April 29th, 2012 (see other dates)
Fourth Sunday of Easter
Discussion Questions for Reading 1In today's world, as well as in ancient times, innocent people are sometimes accused of wrongdoing and good deeds are sometimes met with criticism or blame. What examples can you think of from the news, from TV or movies, or from your own life? Why do you think these things happen? What does Peter's response to his accusers tell you about him? How has he changed since he denied that he knew Jesus when Jesus was under arrest?
In what ways can we show that we, like Peter, keep Jesus at the center of our lives?
Reading 1 Acts 4:8-12
Reading 1 ReflectionThis reading presents us with a scene from a courtroom drama. An innocent man has been accused of lying and misleading people. However, the truth is that he has cured a paralyzed man simply by praying for him in the name of Jesus Christ. The Jewish leaders refuse to believe him because they have rejected Jesus as the Messiah.
The defendants in the case are Peter and John. They courageously insist that Jesus is the Savior of the entire human race, Jews and Gentiles alike.
Discussion Questions for Reading 2What family resemblance’s do you share with your parents or grandparents? How have your parents and grandparents helped you to realize that you are a child of God? Name some of the ways you, your family, or your friends show that you are children of God.
At our Baptism, we rejected "Satan, father of sin and prince of darkness." What signs of the "father of sin" do you see in the world today? In what ways can your parish help people your age to reject the "prince of darkness"?
Reading 2 1 John 3:1-2
Reading 2 ReflectionOthers sometimes compare us to our parents by saying that we "look just like your father" or "act just like your mother." However, as this reading points out, we are all children of God. And one day our resemblance to God will be revealed. Meanwhile, the world may not recognize us for who we are because it has not recognized Jesus as the Son of God.
By remaining faithful to our Baptism, we show our resemblance to God. By treating all people as our brothers and sisters, we act like Jesus, our Brother.
Discussion Questions for GospelIn ancient Israel, a good shepherd was admired for his courage, dedication, and ability to provide everything his flock required. Who do you think might be considered good shepherds in today's world? Why? In what ways do you see Jesus as the Good Shepherd?
How are the followers of Jesus called to "shepherd" others who may be lost or afraid, weak or without guidance?
Gospel John 10:11-18
Gospel ReflectionWhen Jesus wanted to describe himself, he did not compare himself to a magnificent king or a powerful ruler. He said, "I am the good shepherd." And the people of his time knew immediately that he was speaking of a humble caretaker of the flock that depended on him for survival. Some shepherds work only for pay and leave their sheep unprotected. The good shepherd lays down his life to save them. No one forces him to do so. He chooses to give his life for the sheep he knows by name and loves to the end.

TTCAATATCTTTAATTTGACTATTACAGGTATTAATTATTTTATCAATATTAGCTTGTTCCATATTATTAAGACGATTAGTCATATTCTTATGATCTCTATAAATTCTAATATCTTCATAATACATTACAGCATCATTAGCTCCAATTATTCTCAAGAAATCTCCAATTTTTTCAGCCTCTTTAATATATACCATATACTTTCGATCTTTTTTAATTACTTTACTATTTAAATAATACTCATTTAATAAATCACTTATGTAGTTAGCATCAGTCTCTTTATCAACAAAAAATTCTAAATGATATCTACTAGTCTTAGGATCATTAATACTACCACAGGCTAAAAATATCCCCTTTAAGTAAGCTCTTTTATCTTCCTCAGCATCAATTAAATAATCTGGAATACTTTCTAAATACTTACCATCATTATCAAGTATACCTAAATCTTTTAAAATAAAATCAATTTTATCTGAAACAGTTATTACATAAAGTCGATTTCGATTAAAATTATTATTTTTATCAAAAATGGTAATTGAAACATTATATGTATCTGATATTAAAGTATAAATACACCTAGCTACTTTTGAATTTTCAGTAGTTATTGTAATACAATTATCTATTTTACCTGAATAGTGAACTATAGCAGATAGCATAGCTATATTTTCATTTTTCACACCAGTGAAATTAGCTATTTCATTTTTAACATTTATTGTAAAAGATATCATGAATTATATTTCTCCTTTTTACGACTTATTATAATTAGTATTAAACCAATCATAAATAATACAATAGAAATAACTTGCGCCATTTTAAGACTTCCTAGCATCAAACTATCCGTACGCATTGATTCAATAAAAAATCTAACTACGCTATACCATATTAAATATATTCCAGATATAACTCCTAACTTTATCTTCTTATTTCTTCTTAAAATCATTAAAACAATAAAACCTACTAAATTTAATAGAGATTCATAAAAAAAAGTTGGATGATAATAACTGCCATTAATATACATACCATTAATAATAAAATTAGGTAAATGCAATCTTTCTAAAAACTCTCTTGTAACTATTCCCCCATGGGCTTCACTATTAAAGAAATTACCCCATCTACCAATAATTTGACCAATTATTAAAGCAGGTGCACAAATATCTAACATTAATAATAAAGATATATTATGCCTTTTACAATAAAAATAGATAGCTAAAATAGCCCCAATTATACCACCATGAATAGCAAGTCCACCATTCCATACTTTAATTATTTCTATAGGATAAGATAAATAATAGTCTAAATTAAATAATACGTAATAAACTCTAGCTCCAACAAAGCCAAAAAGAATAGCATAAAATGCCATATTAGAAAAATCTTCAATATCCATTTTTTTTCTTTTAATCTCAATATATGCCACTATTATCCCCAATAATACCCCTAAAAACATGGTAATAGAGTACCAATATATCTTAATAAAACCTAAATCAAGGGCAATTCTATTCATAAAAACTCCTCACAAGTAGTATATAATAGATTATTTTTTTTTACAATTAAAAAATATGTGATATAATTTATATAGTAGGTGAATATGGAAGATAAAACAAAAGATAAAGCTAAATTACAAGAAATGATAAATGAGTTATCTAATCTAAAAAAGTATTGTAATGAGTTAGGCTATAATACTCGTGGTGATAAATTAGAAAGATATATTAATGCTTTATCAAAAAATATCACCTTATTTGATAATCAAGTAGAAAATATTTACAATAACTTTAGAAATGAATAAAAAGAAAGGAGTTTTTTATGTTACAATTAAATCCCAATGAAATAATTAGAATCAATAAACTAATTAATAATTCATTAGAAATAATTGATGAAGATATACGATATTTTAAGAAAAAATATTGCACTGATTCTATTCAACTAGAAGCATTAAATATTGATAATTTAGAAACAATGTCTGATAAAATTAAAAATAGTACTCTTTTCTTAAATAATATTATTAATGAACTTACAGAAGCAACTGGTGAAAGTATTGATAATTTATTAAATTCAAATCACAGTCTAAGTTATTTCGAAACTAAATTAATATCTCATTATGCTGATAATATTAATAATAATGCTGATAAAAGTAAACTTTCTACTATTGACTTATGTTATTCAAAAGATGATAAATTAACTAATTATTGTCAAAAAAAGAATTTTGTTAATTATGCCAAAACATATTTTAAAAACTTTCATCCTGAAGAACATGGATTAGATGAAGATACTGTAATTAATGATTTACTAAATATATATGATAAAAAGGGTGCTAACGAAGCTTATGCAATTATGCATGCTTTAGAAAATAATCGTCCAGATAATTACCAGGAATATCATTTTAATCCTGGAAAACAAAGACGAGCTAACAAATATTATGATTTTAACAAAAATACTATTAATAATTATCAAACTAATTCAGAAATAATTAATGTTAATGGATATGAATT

The Good Shepherd looks forward to the day when all people will "be one flock." They will recognize his voice and be gathered into his fold.
Proclaiming Faith Activities for Primary Grades
The CornerstoneIn the first reading, Peter refers to Jesus as the cornerstone of the Church. Illustrate this on a bulletin board. Give each child a stone drawn on a piece of construction paper. Have the children cut these out and glue torn pieces of gray or tan paper on the stones in mosaic style. Have the children write their names on their stones. Make one large stone and write "Jesus" on it. Use this as the cornerstone as the base stone of a church building. Use the children's stones to make an outline of a church on the bulletin board.
The Good ShepherdIn today's gospel, Jesus refers to himself as the Good Shepherd, who knows his sheep and whose sheep know him.
Play the good shepherd game. Have all the children sit in a circle on the floor. Select one child to be the good shepherd. Have the good shepherd close his eyes or turn his back away from the children. Point to one child and signal to that child to leave the room or hide behind a desk. Then have all the children baa like sheep to alert the good shepherd that one sheep is missing. Have the good shepherd try to figure out who is missing. Then have that child rejoin the group and become the good shepherd. Continue until all children have had a turn being the good shepherd.
Proclaiming Faith Activities
Role-playing the Children of GodWith others in your group, role-play how you think a child of God would respond in each of these situations.
At your table in the school cafeteria, a fellow student is being criticized for organizing a fundraiser for the local homeless shelter. She is accused of "trying to get attention" and "pretending to be a saint when we all know what she's really like."
The football team is on the bus, heading for a rival school. Two players are plotting ways to insult and provoke the opposition players to ruin their concentration. The two players then discuss how they can get away with damaging property at the rival school. They are overheard by three teammates.
A group of young people outside a mall encounters a shabbily dressed man who is drinking from a bottle hidden in a paper bag. He stumbles and falls. Other passers-by laugh and make comments about the "wino."
Name the qualities of the children of God you have role-played.
Illustrating a Good LeaderMost modern people have never met a shepherd. Imagine what kind of person in today's world Jesus might compare himself with to illustrate the sort of leader he is. Then sketch or write a description of your version of the Good Shepherd. Explain your choice.
For Bibles and other scripture resources, please see the Sadlier Religion Catalog.
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